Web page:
Bill Crounse, worldwide health director for Microsoft, sees himself as an evangelist, promoting the use of information technology as a way to improve patient quality and safety. He combines his medical field expertise as former vice president and chief medical officer for Overlake Hospital Medical Center in Bellevue, Wash., with his knowledge of technology, gained while working with Microsoft industry partners and healthcare organizations. He is also founder of DoctorGoodwell.Net (now Goodwell Technologies), a company that works to improve connectivity between physicians and their patients.
Digital Healthcare & Productivity recently spoke with Crounse about the growing consumer movement in healthcare and the application of information technology in medicine and e-health initiatives.
DHP: You’re responsible for providing worldwide thought leadership, vision, and strategy for Microsoft in the healthcare provider industry. What do see as the technological solutions to our overburdened and fragmented healthcare system?
CROUNSE: What we’re lacking in healthcare are the standards and architecture for building services that exist in other industries such as banking or travel. We need this common language to develop the kind of platform that will enable the transaction services that are so lacking in healthcare. At this year’s Healthcare Information and Management System Society conference (HIMSS), Microsoft, for example, introduced the Connected Health Framework Architecture, a model for providers seeking to deploy service-orientated architecture (SOA) solutions to improve interoperability, clinical collaboration, and decision-making tools.
We had 60,000 downloads within a few days. A lot of work that our Health Solutions Group is doing is working on that platform and related tools and technologies that future partners can use to develop Web services around the provision of health information and medical services. Sutter Health in Northern California, for example, built a solution based on the Framework’s architecture grid. (Editor’s note: Sutter implemented an early detection and treatment program to treat severe sepsis in intensive care patients by using an electronic forms-based solution.) The Connected Health Framework is both the blueprint and source code to help developers write world-class Web services for healthcare.
DHP: You’re a physician; as you talk to healthcare professionals and they ask you what they should looking for applications in the healthcare industry, what do you say?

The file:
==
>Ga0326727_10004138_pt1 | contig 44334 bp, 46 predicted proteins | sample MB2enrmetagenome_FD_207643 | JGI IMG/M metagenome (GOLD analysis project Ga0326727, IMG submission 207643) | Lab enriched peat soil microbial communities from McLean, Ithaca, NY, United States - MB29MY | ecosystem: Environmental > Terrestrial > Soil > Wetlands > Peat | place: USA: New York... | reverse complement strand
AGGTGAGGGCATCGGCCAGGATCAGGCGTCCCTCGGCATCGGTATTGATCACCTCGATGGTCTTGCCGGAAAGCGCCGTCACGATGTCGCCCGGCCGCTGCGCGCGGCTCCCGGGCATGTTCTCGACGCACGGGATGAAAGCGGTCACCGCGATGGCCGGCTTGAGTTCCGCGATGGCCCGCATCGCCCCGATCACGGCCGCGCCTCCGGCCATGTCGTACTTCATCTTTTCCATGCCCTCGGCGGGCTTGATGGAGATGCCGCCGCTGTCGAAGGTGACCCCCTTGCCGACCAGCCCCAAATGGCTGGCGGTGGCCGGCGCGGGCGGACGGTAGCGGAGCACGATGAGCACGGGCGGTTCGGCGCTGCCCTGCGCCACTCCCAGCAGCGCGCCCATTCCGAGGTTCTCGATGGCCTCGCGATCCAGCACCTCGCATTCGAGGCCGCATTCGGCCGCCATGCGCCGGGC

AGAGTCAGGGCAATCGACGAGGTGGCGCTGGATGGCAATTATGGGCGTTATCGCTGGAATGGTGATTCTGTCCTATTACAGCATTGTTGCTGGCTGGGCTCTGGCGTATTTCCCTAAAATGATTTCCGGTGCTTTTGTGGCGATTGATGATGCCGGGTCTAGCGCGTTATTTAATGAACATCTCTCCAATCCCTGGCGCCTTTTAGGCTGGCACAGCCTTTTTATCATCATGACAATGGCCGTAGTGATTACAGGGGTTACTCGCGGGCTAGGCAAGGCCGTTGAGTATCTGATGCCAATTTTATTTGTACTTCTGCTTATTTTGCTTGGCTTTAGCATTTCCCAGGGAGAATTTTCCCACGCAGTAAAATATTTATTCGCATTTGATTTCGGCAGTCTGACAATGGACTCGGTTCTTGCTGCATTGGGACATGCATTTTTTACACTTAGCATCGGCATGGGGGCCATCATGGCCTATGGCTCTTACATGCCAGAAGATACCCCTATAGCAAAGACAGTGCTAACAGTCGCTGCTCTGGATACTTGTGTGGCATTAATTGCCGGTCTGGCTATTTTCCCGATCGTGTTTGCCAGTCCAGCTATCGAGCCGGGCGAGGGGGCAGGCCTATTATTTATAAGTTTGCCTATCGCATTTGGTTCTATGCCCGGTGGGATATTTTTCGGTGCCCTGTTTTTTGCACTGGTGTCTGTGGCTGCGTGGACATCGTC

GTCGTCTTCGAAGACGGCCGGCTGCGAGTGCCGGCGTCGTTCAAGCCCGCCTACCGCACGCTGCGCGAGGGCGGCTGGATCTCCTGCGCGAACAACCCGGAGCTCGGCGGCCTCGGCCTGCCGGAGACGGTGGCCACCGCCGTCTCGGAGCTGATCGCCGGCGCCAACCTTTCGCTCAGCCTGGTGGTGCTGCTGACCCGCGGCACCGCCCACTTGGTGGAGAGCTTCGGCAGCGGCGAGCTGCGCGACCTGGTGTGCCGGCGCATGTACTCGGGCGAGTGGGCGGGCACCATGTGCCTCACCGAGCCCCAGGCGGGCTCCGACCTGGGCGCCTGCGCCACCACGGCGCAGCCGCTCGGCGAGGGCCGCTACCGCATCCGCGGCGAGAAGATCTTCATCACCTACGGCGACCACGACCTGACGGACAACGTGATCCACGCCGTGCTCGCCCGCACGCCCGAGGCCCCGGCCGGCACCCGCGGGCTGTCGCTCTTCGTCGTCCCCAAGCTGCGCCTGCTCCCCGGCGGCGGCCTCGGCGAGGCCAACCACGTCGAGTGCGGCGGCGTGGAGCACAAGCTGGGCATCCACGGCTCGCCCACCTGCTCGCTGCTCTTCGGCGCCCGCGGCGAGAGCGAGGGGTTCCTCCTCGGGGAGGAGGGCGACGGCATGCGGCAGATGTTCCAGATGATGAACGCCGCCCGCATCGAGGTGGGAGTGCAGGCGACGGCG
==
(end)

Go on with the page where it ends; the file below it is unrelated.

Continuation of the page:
CROUNSE: I tell my colleagues that if it’s not mobile, it’s not a good solution for healthcare. Healthcare workers almost by definition are extremely mobile. One of the reasons it’s taken so long to get applications that work well in healthcare is the lack of mobility, and it’s only in the last three or four years that we’ve cracked the code with broadband and integrated wireless so we can meet the needs of clinicians in a workforce environment.
Unified communications are also key. We want the ways we communicate and collaborate to be seamless across all devices, whether it is a smart phone, pocket PC, notebook or desktop computer. Voice over Internet Protocol (VoIP) is going to change the landscape of the way we communicate and make it much more device independent.
DHP: And email? You’ve blogged about the growing trend in physician-patient messaging and e-mail.
CROUNSE: Looking at the consumer side of business, almost everyone likes to communicate with doctors using a host of capabilities, be it phone, e-mail, or instant messaging. Health Maintenance Organizations like Group Health in Seattle have embraced the idea of using e-mail because it allows them to provide service to a population without having an impact on their physical facility.
The provision of e-health is absolutely strategic for their organization and has been a huge win not only for Group Health but also for their patients and the quality of care they are providing. But before e-mail can happen on a wide scale, we need to think seriously about reimbursement because we have a system which currently only rewards physicians for a physical visit. It doesn’t make sense to meet demand by building more clinic or hospitals when an awful lot of healthcare can be delivered more efficiently and to the greater satisfaction of consumers by using technologies like email.
DHP: When it comes to routine healthcare, many consumers want faster service and more convenience. How has the market responded?
CROUNSE: I actually applaud the retail health movement, although it causes trepidation for many providers. There is legitimate cause for concern about fragmentation of care, but the issues of quality are non-starters. What I’m seeing in these facilities is every bit as much attention to quality of care as in a traditional healthcare setting. They have a brand to protect, as well as usual concerns about malpractice and medical errors. Customers like the convenience, and these facilities are very focused on customer relations management, something that is lacking in the traditional healthcare setting.
DHP: In your frequent travels, you’ve seen the globalization of healthcare services. The healthcare world is flat with the rise of medical tourism and telemedicine.
CROUNSE: Other markets — South Korea, Thailand, Singapore — are looking at healthcare as an exportable commodity. Telemedicine is really taking off in other parts of the world where healthcare access is an issue. Not in the U.S. We’re also behind in the way mobile devices are used. In fact, all around the world in healthcare, I’m seeing faster adoption of information technology than here in the U.S. We lag behind much of the industrialized world in healthcare IT and that gap will widen if we are not careful.
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